The criminal sexual harassment case against former Gov. Andrew Cuomo was dealt a blow in recent days as Albany County Sheriff Craig Apple came under fire from both sides of the defense for allegedly mishandling the investigation.
Cuomo’s camp this week requested an investigation into Apple, accusing him of unlawfully leaking grand jury information in the case to the New York Post. Cuomo’s attorney Rita Glavin launched the allegations in a letter to Attorney General Letitia James seeking an independent probe into Apple’s alleged conduct.
“Given these unlawful grand jury disclosures, and the evidence of Sheriff Apple’s role in such disclosures, a prosecutor must investigate whether Sheriff Apple violated New York law by disclosing confidential grand jury information,” attorney Rita M. Glavin wrote in a letter sent Monday.
The accusation comes just days after Albany County District Attorney David Soares accused Apple’s office of filing a criminal complaint against Cuomo including errors he said threaten the legal validity of the case. Soares’ declaration led to the postponement of Cuomo’s first court date.
“Unfortunately the filings in this matter are potentially defective in that the police-officer-complainant failed to include a sworn statement by the victim such that the People could proceed with a prosecution on these papers,” Soares wrote in a Thursday letter to Albany City Court Judge Holly Trexler asking her to push back the Nov. 17 arraignment by 60 days, a request she approved on Friday, which was co-signed by Cuomo’s legal team.
Cuomo is now scheduled to appear before the court on Jan. 7 to face a misdemeanor charge of forcible touching. He is accused of groping the breast of a former aide, Brittany Commisso, in the Executive Mansion late last year. Cuomo has denied the allegations. Glavin has previously said that her client has “never assaulted anyone.”
Apple has also drawn criticism from Soares’ office throughout the investigation, which has said it was surprised to learn of the criminal charges filed by Apple’s office on Oct. 28, a point of contention Soares reiterated in his Friday letter to Trexler.
“We were in the middle of (our) investigation when the Sheriff unilaterally and inexplicably filed a complaint in this Court,” he wrote to Trexler.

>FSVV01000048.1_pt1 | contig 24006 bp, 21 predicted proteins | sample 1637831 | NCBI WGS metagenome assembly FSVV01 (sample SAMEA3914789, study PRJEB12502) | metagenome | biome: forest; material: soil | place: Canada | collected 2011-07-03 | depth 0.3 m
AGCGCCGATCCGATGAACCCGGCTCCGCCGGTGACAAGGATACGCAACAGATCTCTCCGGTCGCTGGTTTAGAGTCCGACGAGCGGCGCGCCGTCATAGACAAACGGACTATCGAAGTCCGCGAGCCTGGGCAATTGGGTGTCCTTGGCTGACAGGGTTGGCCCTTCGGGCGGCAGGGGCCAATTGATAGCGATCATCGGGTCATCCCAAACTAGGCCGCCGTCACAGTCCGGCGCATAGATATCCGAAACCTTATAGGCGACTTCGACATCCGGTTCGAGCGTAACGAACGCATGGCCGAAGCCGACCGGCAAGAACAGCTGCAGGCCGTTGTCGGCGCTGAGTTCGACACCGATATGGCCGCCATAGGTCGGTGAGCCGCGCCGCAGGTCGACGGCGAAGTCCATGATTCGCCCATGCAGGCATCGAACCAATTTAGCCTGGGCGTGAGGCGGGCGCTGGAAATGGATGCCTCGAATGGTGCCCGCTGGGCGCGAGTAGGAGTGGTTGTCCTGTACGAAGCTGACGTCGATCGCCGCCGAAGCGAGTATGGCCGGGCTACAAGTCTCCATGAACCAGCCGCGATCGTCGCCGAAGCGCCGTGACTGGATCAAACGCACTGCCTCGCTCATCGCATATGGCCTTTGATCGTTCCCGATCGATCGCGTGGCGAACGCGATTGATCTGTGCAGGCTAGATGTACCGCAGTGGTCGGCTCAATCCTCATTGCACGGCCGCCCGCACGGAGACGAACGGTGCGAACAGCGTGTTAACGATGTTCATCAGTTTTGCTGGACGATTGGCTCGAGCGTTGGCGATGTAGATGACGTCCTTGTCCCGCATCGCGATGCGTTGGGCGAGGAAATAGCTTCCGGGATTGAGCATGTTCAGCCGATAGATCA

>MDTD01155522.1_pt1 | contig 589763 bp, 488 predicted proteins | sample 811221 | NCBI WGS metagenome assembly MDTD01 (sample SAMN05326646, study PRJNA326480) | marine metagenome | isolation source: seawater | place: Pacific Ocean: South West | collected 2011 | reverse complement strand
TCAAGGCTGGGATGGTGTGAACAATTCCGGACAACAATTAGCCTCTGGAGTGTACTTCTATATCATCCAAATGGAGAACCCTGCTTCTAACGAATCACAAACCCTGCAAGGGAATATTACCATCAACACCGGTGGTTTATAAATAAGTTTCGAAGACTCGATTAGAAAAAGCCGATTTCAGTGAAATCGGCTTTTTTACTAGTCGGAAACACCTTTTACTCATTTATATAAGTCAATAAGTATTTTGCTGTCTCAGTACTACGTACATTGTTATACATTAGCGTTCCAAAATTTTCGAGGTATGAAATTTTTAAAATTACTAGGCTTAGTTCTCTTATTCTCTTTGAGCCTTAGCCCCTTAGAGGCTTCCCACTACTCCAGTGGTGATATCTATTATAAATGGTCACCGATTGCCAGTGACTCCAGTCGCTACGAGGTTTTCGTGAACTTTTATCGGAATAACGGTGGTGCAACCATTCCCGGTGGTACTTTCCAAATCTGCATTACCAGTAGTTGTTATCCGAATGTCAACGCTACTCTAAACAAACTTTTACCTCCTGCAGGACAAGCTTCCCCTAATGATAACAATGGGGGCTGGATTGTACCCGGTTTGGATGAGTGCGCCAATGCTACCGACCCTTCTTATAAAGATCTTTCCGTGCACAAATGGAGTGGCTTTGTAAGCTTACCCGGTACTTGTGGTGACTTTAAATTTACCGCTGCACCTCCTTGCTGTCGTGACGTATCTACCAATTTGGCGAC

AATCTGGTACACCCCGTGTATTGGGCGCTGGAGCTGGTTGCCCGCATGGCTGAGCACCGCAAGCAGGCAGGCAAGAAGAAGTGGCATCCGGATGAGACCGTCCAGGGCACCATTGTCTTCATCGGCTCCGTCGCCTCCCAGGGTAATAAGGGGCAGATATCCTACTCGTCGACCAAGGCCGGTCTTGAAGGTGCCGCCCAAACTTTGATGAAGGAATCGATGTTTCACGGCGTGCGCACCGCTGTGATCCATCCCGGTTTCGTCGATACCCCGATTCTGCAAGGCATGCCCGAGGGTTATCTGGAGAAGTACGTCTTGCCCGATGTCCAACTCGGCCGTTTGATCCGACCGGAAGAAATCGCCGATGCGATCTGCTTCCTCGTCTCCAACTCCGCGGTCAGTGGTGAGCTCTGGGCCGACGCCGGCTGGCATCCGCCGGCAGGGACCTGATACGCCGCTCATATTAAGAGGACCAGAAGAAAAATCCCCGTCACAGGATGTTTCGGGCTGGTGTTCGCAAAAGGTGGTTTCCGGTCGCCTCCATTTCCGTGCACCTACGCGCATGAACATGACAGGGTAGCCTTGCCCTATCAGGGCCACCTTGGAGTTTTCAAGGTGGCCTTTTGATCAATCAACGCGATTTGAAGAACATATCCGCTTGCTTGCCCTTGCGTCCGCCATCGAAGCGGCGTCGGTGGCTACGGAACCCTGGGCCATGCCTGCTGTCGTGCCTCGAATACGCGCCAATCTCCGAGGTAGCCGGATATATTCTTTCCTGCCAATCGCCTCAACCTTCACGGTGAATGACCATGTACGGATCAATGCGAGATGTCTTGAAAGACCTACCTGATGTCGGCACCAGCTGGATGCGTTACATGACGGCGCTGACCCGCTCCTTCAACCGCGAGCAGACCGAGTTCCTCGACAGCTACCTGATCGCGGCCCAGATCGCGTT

Soares said that Apple’s office included in the criminal complaint portion of Commisso’s statement that was not given under oath and excluded other relevant portions of her testimony.
The allegations delivered Monday by Cuomo’s attorney center around two New York Post articles reporting details of the early stages of the investigation. In a Sept. 1 article, the paper wrote that subpoenas had been issued on the grounds of the Executive Mansion and state Capitol in connection with Soares’ investigation, citing a “source briefed on the matter,” according to Glavin’s letter.
“It is likely that Sheriff Apple was the ‘source’ for this September 1 article providing more information about the grand jury subpoenas for several reasons. First, Sheriff Apple has already demonstrated his willingness and inclination to speak to the press about this investigation,” Glavin wrote.
Glavin asked James’ office to seek a referral from Gov. Kathy Hochul for an independent investigator to probe the alleged leak because of a potential conflict of interest between her and Apple, Glavin wrote, citing public appearances the two have made together. He also pointed to James’ gubernatorial candidacy as additional evidence of a conflict.
The characterization mirrors one shared by Cuomo’s daughter, Michaela Kennedy-Cuomo over the weekend in a tweet linking to an article that claims the allegations against Cuomo were engineered by James, with the help of Apple.
“Finally. Please read,” she tweeted, along with a Substack post by Michael Tracey titled, “Unprecedented Abuse Of Power: What The Media Still Isn't Telling You About The Cuomo Debacle.”
James’ office declined to comment on Glavin’s Monday letter.
Apple’s office did not respond to a request for comment and Soares' office declined to comment.
Correction: An earlier version of this story incorrectly identified the court where Judge Holly Trexler works.